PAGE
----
Looking back at two years ago, it seems that an impossibly long amount of time has passed and somehow it feels insufficient, like a number closer to one hundred would be able to better cement the mark you have already made on so many lives.
I remember only a small handful of things vividly. I remember learning from your father that you were a girl when he walked over with you in his arms as if he had already gotten the chance to know you on that short walk, and gave you a name he chose. I remember the full tuft of black hair you were born with, the uncanny resemblance to my side of the family in your face. I remember hearing that you weighed in at just under nine pounds. That you were 21.5 inches long. And that it had seemed so inconceivable. I remember lifting my own hands to float above my now empty belly trying to recreate the measurements. Trying to find ways that it made sense for you to fit in such a small space and yet be here with us an instant later. I remember walking out the slow, revolving doors of the hospital, the silence, an eerie cloud surrounding us, as if personnel should have asked for more information from us, like fingerprints or blood. But instead, no one blinked. All was just as it was supposed to be. You were ours. And we were yours. We buckled you into the car seat for the first time, carefully and mechanically. We ordered sub sandwiches on our way home, the three of us. We ate them on the floor in front of the coffee table, legs crossed, so that we could be at your level as you slept soundly in the same car seat we carried you through the door in.
The rest has become somewhat of a blur; a montage of moments that have made up your life, a collection of beautiful bits and pieces that play in my head like an old film reel, hard to stop or slow down: you in a tiny striped hat that fell down over your forehead. You taking your first bath in a small plastic tub positioned on the kitchen table. Your first Christmas Eve midnight mass, the choir your own personal lullaby. Your miniature fists curled to rest at my collarbone, the TV flickering as you slept. You teetering through a pumpkin patch, the rows of orange fruit appearing life-size. You taking your first consecutive steps, beaming all the way to your daddy, as he sat near the fireplace waiting for you, his arms spread wide to catch you if you stumbled.
But there was so much I didn’t dream of.
Never would I have known then the stark contrast that would become of your thick, brown lashes against your butter-yellow hair. Never would I have known that your head turned to your left, slightly sloped down, your chin touching your chest, is your most comfortable sleeping position when you doze off in the car or in your stroller. Or that your bottom lip sticks out when you are dreaming. Never would I have known that it comforts you to touch at least one of your little feet to something or someone when you sit down to read a book or watch a movie or settle into the couch. Or that it soothes you to rub the softest part of your blanket between your fingers and over your lip at nap-time and when you are ready for bed. Never would I have known that when it’s humid out or after a day at the beach in the summertime or when you are playing in the pool, the ends of your hair twist together to create these beautiful, tiny curls. Never would I have known such a true, honest, laugh, a sound that I have come to look forward to hearing the most. Never would I have known the sharp wit that would be a huge part of your even larger personality. The sense of humor that I thought only came with the maturity of adolescence. Never would I have known then that I would count a toddler amongst my closest, dearest, best friends. That I would really mean it. And that I would hope it would last forever.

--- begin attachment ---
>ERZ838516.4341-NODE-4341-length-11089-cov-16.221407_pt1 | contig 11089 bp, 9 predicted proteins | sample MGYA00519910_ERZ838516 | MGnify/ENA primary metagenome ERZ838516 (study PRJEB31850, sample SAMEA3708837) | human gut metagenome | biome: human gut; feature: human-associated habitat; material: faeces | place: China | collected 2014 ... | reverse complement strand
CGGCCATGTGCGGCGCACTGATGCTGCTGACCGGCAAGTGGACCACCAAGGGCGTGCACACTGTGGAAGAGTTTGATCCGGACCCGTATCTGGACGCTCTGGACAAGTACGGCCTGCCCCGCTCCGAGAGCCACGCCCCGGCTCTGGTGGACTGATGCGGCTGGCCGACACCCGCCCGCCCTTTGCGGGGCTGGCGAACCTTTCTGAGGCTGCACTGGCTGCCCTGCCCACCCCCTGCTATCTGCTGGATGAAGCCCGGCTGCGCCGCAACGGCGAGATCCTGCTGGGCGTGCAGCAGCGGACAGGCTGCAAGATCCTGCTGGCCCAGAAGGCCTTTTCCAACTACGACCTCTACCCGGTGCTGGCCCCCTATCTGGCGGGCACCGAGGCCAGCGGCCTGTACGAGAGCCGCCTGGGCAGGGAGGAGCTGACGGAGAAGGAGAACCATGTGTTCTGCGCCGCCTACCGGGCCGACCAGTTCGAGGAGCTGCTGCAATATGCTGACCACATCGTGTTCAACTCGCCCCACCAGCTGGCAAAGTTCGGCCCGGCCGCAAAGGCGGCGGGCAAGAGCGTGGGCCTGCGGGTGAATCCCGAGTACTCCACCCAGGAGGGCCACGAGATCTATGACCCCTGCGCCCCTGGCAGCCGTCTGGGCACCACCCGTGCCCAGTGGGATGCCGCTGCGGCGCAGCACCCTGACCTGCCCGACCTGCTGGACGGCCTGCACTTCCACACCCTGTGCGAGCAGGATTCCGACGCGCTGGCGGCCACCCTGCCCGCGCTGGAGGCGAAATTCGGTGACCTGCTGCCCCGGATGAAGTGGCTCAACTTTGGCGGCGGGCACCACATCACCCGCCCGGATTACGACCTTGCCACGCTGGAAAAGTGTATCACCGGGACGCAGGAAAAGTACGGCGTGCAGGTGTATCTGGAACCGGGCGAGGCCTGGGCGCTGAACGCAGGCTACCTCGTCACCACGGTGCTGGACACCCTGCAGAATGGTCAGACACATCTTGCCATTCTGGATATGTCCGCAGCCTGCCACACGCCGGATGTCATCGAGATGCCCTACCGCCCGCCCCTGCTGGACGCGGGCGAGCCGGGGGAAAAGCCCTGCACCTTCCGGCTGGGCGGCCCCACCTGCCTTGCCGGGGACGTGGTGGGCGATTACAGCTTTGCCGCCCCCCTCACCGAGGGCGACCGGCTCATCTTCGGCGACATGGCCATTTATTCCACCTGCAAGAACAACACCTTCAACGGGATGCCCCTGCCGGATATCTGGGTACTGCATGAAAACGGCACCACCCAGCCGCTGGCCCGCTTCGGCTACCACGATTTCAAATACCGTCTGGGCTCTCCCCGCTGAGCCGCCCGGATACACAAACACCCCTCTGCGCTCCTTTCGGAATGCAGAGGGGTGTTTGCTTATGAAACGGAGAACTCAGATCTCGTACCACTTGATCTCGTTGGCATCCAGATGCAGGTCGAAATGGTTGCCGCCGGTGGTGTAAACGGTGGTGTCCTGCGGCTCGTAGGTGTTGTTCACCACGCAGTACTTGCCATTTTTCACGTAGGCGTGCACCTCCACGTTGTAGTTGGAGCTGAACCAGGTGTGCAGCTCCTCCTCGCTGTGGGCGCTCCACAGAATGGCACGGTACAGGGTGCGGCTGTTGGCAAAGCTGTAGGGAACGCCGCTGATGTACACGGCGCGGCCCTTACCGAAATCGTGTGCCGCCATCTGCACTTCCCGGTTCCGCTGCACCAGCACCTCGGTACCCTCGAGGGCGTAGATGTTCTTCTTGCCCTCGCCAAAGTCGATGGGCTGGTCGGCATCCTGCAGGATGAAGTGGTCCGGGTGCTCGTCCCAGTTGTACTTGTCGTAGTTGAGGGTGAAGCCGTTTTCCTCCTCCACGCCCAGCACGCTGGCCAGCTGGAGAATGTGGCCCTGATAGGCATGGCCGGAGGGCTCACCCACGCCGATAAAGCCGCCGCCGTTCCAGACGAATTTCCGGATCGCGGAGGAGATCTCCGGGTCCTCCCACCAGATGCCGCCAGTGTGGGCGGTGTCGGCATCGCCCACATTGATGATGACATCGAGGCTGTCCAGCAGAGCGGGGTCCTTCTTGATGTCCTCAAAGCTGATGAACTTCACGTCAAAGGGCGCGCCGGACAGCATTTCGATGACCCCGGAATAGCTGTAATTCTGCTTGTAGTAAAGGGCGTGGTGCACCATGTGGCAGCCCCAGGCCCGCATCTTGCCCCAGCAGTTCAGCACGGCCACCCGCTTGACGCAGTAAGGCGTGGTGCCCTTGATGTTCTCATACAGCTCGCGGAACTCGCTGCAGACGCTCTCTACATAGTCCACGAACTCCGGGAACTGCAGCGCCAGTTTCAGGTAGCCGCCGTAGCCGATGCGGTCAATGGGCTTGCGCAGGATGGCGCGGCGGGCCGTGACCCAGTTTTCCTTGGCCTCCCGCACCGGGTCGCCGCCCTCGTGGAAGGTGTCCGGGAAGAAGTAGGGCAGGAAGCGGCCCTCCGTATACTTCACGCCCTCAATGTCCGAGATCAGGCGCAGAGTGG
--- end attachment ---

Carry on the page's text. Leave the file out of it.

There is so much more about you and to you, but I know there that will be even more to come. So, I am blessed to have had these past two years, as short or as long as they may have seemed, with you, Emma Rose, my first child, my daughter, my right-hand lady. And I look forward to continue watching you grow.